Thursday, May 4, 2017

Windfall - Review


By: Jennifer E Smith

Published: May 2nd 2017 by Delacorte Press

432 pages

Genre: Young Adult, Contemporary

Source: Publisher via NetGalley (Thank you!!)

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Goodreads description--Alice doesn’t believe in luck—at least, not the good kind. But she does believe in love, and for some time now, she’s been pining for her best friend, Teddy. On his eighteenth birthday—just when it seems they might be on the brink of something—she buys him a lottery ticket on a lark. To their astonishment, he wins $140 million, and in an instant, everything changes.

At first, it seems like a dream come true, especially since the two of them are no strangers to misfortune. As a kid, Alice won the worst kind of lottery possible when her parents died just over a year apart from each other. And Teddy’s father abandoned his family not long after that, leaving them to grapple with his gambling debts. Through it all, Teddy and Alice have leaned on each other. But now, as they negotiate the ripple effects of Teddy’s newfound wealth, a gulf opens between them. And soon, the money starts to feel like more of a curse than a windfall.

As they try to find their way back to each other, Alice learns more about herself than she ever could have imagined . . . and about the unexpected ways in which luck and love sometimes intersect.

I have to say that I've read two Jennifer E Smith books in the past, but I didn't love her narration style in either of those books. Because of that, I almost didn't request Windfall for review, but the description won out. I've never read a book that was about a teen winning the lottery. And I have to say that Windfall is probably my favorite out of all of the Jennifer E Smith books that I've read.

Alice, Leo, and Teddy are a trio of friends. Well Alice and Leo are cousins. But these three make up a best friend group. Leo is stereotypically gay. Because a girl can't be friends with a guy in YA literature these days without being in love with the guy or the guy being gay. And well Windfall has both of these stereotypes. *insert huge eye roll* Leo has some drama going on with his now-long-distance boyfriend. While Leo and Max aren't in the same geographical region during most of the book, their relationship does take up a decent portion of the storyline. Teddy seems to bit a part from Alice and Leo at the same time as being firmly a member of the trio. He's fairly popular with everyone at school since he plays sports. Alice has always been a bit separate. She sometimes considers herself to be an island, but that's mostly because she doesn't allow anyone close.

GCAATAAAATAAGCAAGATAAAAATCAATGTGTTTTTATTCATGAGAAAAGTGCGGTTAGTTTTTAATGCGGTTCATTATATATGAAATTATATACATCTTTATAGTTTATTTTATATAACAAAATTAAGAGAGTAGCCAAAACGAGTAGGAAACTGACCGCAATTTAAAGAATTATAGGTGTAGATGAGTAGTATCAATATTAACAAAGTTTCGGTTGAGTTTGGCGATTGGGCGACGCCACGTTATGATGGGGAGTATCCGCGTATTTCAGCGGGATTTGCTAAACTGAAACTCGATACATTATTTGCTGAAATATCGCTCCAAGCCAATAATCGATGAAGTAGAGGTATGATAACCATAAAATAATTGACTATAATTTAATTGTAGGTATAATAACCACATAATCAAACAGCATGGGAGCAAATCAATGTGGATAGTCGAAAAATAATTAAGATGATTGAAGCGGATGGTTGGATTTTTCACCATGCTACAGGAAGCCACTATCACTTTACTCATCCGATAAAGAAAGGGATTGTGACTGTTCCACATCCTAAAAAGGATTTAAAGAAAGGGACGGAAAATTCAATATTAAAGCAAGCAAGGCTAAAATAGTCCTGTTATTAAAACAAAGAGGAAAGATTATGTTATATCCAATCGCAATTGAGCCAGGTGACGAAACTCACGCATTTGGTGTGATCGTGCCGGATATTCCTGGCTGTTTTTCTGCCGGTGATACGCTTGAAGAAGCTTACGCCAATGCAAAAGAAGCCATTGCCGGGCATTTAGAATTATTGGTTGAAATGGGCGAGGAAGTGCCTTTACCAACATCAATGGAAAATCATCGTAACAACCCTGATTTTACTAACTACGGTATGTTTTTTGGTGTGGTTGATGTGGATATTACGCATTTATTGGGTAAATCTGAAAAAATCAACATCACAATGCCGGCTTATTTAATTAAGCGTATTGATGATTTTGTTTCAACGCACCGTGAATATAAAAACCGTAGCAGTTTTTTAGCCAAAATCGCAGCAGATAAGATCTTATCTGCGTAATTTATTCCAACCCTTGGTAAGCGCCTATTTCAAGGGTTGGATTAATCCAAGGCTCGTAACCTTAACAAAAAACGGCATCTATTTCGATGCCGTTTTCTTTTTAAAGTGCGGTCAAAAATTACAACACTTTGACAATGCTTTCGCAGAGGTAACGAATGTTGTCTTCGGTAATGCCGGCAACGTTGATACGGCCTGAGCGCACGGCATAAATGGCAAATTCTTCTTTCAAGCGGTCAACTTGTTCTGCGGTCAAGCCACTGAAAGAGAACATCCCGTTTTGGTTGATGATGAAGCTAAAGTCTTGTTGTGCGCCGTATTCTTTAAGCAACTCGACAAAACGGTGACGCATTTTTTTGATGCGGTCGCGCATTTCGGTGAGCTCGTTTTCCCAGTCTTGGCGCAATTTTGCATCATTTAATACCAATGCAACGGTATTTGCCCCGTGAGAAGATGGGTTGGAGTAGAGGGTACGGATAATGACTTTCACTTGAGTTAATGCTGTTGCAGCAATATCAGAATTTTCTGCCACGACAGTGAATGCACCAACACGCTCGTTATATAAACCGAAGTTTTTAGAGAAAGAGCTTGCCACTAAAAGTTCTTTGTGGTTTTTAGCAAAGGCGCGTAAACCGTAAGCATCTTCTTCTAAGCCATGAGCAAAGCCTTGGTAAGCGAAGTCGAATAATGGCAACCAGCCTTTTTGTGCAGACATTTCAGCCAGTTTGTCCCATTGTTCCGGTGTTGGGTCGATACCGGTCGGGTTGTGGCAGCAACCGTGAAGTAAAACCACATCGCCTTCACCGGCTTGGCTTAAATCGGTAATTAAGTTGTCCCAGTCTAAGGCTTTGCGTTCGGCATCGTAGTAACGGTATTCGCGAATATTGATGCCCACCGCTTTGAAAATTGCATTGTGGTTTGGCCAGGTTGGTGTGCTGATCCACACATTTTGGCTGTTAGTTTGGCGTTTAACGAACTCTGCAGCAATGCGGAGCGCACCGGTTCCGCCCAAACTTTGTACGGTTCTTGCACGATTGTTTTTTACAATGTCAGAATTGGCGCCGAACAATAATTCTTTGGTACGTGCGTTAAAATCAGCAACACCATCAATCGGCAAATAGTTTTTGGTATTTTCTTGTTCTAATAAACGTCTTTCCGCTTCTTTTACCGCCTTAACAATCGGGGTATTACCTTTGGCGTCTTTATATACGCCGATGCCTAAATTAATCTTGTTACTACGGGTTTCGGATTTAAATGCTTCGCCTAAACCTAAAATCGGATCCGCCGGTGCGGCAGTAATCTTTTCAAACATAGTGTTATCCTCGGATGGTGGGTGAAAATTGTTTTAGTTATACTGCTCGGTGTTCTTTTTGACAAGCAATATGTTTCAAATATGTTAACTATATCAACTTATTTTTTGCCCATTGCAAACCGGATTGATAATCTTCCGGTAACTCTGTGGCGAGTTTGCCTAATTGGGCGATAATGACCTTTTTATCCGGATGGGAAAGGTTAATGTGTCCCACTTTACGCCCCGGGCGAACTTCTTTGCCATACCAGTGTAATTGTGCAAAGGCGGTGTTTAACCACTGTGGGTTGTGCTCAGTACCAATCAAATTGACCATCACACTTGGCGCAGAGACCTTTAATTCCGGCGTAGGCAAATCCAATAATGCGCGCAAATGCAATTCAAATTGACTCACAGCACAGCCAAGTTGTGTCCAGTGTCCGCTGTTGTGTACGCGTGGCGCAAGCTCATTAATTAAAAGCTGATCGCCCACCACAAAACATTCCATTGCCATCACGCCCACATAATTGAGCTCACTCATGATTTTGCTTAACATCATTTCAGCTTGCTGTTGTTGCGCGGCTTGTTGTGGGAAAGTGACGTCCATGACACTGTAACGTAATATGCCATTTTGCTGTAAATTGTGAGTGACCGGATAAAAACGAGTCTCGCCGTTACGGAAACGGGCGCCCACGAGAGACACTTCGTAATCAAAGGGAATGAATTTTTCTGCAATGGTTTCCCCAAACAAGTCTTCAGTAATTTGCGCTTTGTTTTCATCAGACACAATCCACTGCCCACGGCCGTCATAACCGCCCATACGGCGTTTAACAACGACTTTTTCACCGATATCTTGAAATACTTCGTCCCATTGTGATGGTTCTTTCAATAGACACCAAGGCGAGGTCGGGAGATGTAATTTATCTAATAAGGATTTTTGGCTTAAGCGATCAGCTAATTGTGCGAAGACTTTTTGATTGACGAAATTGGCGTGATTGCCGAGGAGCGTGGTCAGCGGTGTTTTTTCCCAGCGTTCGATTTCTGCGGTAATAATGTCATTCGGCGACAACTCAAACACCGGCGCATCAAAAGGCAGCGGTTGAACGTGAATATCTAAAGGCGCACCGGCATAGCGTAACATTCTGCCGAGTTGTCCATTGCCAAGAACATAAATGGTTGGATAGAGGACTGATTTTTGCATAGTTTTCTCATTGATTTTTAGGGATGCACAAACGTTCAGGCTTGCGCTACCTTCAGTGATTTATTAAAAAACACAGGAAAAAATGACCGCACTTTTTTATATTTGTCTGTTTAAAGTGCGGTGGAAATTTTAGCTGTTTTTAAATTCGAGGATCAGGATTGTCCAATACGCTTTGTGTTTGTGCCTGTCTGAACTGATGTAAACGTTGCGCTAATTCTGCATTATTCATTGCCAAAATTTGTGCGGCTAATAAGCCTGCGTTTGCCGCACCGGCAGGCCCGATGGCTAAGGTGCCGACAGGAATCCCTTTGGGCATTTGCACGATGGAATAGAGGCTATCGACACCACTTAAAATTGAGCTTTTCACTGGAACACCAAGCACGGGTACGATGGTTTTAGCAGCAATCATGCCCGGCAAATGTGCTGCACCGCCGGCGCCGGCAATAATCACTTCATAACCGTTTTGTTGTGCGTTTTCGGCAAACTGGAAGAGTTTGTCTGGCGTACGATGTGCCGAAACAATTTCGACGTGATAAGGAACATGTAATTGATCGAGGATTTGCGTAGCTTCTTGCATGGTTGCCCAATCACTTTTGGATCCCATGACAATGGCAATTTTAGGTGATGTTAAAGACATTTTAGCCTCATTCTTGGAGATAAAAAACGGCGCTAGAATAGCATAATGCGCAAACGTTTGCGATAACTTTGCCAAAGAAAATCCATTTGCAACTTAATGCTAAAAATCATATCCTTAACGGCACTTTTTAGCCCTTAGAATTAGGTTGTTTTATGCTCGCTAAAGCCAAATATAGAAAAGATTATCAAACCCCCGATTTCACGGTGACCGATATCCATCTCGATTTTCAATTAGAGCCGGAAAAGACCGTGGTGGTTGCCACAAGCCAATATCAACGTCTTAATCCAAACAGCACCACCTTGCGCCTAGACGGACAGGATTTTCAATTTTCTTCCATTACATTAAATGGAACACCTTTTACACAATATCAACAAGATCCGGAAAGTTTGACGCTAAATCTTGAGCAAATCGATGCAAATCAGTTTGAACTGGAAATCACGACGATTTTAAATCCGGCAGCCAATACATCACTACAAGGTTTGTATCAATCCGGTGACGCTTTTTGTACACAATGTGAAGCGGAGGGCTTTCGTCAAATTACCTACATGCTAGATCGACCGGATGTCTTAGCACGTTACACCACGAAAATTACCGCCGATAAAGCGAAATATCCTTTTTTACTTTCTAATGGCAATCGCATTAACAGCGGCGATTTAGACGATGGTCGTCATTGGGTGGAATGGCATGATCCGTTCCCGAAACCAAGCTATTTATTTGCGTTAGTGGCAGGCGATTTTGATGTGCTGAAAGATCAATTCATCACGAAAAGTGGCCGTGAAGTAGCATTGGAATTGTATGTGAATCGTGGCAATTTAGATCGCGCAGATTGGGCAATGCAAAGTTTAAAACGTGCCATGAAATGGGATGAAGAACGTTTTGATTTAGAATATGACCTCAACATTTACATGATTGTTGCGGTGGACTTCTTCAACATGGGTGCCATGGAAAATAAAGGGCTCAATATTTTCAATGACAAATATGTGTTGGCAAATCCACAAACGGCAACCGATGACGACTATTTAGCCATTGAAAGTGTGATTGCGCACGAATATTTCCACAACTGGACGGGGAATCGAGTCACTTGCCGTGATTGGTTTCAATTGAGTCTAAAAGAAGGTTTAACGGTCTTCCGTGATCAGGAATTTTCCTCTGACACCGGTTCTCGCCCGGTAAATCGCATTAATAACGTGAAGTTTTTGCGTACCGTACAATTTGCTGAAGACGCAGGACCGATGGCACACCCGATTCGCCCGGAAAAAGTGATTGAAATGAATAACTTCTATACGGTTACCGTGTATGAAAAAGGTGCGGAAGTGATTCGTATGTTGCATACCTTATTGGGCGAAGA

This story is about what happens when you find yourself in possession of a large sum of money that you neither earned nor deserve. Because Teddy's grown up with limited financial means, having this money will not only make his life easier and allow his mom not have need to work as much, but when you throw a starving kid into a free-for-all candy store you can't expect them not to overindulge. It was also about witnessing someone you love be changed by money and what it can do. Yet really one of the the only constants in life is that life is always changing. Alice knows that better than anyone because her life has drastically changed twice. Once when her mother died, and then again when her father also died and she had to move across the country to live with her aunt, uncle, and cousin. Change has rarely been a good thing for Alice. So she's terrified of what this money will change in her life and Teddy's.

I enjoyed the relationship between Teddy and Alice. These two are not shy about being honest with each other. Well except for Alice withholding her feelings for Teddy. They tell each other the hard truth--especially when it is most needed. Teddy seems to be a bit naive, and Alice a bit harsh. Yet they both underestimate each other at times.

Even though Windfall is probably my favorite Jennifer E Smith book that I've read, I still had some issues with it. The typical gay best friend plus being in love with the other best friend annoyed me. Teddy's naivete in regards to all things money related for a large portion of the book was grating, as was Alice's hardened view on life. Yet the good thing was that Alice and Teddy both grew throughout the book which felt a bit redeeming. Still, Windfall gets 3.5 Stars from me. Have you read Windfall? What did you think? Let me know!

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